This review encompassed the Departments of Anatomy & Cell Biology, Biochemistry, Microbiology & Immunology, Pharmacology & Toxicology, Physiology, and Pathology, including the Life Sciences concentration. Members of the Internal Academic Review Committee remarked on the high quality of the Review Team's Report, which included the External Consultants' assessment. This review was the most complex undertaken to date, and the Internal Academic Review Committee wishes to thank the Review Team for completing such a challenging assignment.
In reviewing the documentation, the Committee observed a lack of congruence between the responses of the Dean and Department Heads, and the observations and recommendations of the External Consultants and Review Team. The Internal Academic Review Committee perceived that the review needed more serious attention by the departments involved both in its planning stages and in the formal responses to the recommendations.
On the positive side, the Internal Academic Review Committee was pleased to be made aware of the particular research strength in Biochemistry and of the high quality of the Life Sciences program. The Dean's commitment to undertake a review of the Life Sciences program was viewed as a positive initiative that could make what is already an academically sound curriculum even better, and that could also address the concerns raised about accommodating students in this popular program.
The most difficult issue with which the Internal Academic Review Committee grappled concerned assessing the importance that should be attached to negative findings emanating in the first instance from the External Consultants and, in many cases, amplified by the Review Team. The Committee felt that these findings could have been tempered to a significant degree had the units prepared a better self study.
Nonetheless, the Internal Academic Review Committee suspects there are substantive issues that require attention.
The Internal Academic Review Committee recommends that the Basic Medical Sciences Departments undergo another internal academic review to be initiated in May 2001, and that the Vice-Principal (Academic) be asked to coordinate this review with the Dean of the Faculty of Health Sciences. The Committee further recommends that, during the next two years, the Basic Medical Sciences Departments be asked to give the most serious consideration to the recommendations of the External Consultants and Review Team. Follow-up will also occur as part of the annual staffing and budget strategy meetings between the Dean and the Vice-Principal (Academic).
January 5, 1999
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The six basic medical science departments are: Anatomy and Cell Biology, Biochemistry, Microbiology and Immunology, Pharmacology and Toxicology, Physiology and the Department of Pathology. Pathology has a much larger involvement in clinical medicine than the other departments. All aspects of the departments were subject to the review except for their contributions to educational and training programs within the Faculty of Health Sciences, and hospital activities.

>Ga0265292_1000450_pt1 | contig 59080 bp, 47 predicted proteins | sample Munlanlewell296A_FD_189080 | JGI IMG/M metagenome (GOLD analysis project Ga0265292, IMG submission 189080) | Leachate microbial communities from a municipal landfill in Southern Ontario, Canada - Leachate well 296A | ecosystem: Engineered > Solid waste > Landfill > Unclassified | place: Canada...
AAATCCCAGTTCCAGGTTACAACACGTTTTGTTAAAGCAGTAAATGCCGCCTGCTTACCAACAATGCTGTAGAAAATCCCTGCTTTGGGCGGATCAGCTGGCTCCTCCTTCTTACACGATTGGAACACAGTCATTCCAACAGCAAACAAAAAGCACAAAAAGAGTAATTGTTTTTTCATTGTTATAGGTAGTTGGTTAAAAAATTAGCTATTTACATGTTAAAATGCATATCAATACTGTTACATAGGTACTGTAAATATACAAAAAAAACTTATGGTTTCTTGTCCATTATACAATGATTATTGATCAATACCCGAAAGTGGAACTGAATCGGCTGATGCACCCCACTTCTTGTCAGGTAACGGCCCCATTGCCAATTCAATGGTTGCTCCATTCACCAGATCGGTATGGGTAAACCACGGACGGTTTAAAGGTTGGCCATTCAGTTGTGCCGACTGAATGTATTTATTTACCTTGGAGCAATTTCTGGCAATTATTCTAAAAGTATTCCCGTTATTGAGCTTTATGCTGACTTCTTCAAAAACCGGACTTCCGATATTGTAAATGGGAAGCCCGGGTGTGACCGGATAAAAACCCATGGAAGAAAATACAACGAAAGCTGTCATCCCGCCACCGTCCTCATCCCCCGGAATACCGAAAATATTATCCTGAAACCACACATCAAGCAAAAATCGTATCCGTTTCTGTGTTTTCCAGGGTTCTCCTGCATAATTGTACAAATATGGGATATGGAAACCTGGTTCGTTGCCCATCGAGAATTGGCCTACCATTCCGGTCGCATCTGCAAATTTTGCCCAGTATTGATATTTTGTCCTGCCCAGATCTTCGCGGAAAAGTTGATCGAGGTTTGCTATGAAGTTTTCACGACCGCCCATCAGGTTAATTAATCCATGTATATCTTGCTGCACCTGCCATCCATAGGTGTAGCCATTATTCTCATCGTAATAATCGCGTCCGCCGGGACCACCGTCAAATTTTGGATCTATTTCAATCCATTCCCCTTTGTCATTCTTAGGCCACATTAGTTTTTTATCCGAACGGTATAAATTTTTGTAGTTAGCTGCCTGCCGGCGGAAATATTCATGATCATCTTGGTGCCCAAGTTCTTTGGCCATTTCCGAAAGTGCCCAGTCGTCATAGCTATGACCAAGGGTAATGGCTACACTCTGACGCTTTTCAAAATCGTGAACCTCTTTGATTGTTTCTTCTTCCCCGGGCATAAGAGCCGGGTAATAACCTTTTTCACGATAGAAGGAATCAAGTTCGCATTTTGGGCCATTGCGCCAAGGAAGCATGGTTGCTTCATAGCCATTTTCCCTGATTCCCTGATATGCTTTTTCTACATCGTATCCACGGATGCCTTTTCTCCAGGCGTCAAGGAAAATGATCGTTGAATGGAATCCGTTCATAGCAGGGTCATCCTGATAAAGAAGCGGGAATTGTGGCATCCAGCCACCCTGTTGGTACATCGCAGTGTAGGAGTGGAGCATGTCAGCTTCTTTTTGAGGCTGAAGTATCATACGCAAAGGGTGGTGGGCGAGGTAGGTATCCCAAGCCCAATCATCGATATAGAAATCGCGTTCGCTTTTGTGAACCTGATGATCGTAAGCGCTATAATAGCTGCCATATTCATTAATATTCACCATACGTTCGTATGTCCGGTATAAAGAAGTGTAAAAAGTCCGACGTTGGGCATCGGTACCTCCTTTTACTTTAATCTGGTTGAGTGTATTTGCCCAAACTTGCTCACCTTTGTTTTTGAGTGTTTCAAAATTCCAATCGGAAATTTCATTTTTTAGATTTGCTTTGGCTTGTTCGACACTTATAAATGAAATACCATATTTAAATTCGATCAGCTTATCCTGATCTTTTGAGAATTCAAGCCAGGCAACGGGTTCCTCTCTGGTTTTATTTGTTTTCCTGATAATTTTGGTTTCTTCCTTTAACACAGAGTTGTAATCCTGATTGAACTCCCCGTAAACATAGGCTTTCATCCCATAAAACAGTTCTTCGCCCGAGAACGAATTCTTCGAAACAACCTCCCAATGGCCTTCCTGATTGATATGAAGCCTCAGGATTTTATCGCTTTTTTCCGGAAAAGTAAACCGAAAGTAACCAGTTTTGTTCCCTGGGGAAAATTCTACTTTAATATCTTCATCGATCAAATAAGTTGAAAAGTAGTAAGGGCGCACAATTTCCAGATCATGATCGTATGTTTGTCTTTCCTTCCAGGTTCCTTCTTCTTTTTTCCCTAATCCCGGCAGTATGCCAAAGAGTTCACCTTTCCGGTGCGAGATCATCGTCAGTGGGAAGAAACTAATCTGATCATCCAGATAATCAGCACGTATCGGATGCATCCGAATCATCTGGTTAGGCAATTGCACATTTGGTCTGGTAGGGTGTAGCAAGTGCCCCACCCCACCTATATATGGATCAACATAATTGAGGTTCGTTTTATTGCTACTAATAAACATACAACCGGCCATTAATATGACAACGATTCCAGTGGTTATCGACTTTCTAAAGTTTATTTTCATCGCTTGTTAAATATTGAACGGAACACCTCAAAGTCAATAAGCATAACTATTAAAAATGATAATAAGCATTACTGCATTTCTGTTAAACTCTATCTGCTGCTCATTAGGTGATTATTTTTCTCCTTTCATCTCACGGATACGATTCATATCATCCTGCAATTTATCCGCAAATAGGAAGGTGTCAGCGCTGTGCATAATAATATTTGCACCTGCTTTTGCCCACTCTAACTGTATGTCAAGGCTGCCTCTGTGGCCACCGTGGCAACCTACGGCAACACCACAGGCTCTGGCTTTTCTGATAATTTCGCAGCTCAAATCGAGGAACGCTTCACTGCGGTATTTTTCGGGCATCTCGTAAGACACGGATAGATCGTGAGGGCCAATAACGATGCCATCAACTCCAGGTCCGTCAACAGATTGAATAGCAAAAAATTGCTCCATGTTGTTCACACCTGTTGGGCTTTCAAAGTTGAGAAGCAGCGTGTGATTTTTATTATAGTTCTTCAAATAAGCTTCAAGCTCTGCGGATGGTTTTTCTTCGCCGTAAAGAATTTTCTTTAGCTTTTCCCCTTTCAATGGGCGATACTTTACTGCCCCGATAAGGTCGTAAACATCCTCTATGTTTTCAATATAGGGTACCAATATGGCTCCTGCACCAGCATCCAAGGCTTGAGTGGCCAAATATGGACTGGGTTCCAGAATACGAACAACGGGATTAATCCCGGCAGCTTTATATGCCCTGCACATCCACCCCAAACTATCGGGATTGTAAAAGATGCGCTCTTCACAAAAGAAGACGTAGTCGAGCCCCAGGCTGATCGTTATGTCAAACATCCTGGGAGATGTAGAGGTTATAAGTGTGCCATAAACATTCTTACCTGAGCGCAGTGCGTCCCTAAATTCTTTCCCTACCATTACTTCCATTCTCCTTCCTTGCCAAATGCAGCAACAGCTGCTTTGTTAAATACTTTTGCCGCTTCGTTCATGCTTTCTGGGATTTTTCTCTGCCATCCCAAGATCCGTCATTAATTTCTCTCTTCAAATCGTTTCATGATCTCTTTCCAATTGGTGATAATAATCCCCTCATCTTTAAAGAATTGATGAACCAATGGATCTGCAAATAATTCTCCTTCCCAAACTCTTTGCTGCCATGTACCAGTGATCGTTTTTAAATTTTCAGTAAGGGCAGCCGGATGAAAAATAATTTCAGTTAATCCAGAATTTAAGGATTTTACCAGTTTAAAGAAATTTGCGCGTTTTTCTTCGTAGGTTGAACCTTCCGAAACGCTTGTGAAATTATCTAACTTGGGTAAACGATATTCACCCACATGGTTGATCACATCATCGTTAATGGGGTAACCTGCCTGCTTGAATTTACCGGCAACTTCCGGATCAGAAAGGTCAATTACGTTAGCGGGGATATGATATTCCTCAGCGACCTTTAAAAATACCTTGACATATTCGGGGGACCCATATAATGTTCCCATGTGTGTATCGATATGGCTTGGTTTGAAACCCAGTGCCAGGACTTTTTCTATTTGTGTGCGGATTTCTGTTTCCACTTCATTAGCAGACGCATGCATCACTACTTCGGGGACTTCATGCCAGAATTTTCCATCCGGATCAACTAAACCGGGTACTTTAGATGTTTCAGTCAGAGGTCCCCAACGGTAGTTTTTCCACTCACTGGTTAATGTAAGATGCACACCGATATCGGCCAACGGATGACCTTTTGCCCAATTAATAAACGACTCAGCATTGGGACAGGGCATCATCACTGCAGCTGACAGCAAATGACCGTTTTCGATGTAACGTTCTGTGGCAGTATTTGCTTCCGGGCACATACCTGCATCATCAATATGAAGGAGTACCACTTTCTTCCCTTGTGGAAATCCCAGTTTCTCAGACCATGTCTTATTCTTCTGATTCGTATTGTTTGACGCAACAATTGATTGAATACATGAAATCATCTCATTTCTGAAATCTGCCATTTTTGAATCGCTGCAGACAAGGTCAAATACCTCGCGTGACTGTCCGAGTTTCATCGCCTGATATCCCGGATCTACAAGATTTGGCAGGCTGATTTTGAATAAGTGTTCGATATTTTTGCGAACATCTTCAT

The Life Sciences undergraduate program to which all the departments contribute is highly regarded by students and faculty, and was praised by the External Consultants. However, both immediate and long-term enrolment problems are symptoms of structural problems in the program which should be addressed. There may also be a dichotomy between the objectives of the faculty with regard to the specialized nature of the Subject of Specialization program on the one hand, and the expectations of the students, many of whom use the program as preparation for medical school and other professional health related programs.
Each of the departments has a masters and a doctoral program and these were found to be in a healthy state. However, the proportion of former Queen's undergraduate students in the graduate programs is high, and except for Biochemistry, there is a greater emphasis on the masters programs than would be expected in strong research departments. An energetic campaign to recruit the best students from across the country and abroad into the graduate programs, and special emphasis on the doctoral programs is recommended. The departments might also consider the academic benefits and efficiencies which would follow from combining certain of their activities at the graduate level; for instance, developing a common set of departmental regulations, and conducting common recruitment and advertising.
All the departments have significant research activity and recent hiring is facilitating the development of strong research programs. The Biochemistry Department shows particular strength and success in research. Pathology is also a strong research department, and would compare well with Biochemistry were there a greater emphasis on the PhD program and a larger complement of postdoctoral fellows. Other departments contain distinguished individual researchers.
The research interests in several of the departments are converging and the traditional discipline boundaries are becoming blurred. The Team feels it would be timely for the departments to review their organization and investigate alternative structures which might allow greater advantage to be taken of new research and teaching opportunities.
Dr. Barrie Frost, Department of Psychology
Mr. Lawrence Killen, Leaming Resources Unit, Faculty of Health Sciences
Dr. Sandra Olney, School of Rehabilitation Therapy
Dr. Malcolm Stott, Department of Physics (Chair)
Dr. Donald Weaver, Departments of Medicine and Chemistry
Mr. Shafique Jarnal, Graduate Student, Department of Electrical Engineering
June 12, 1998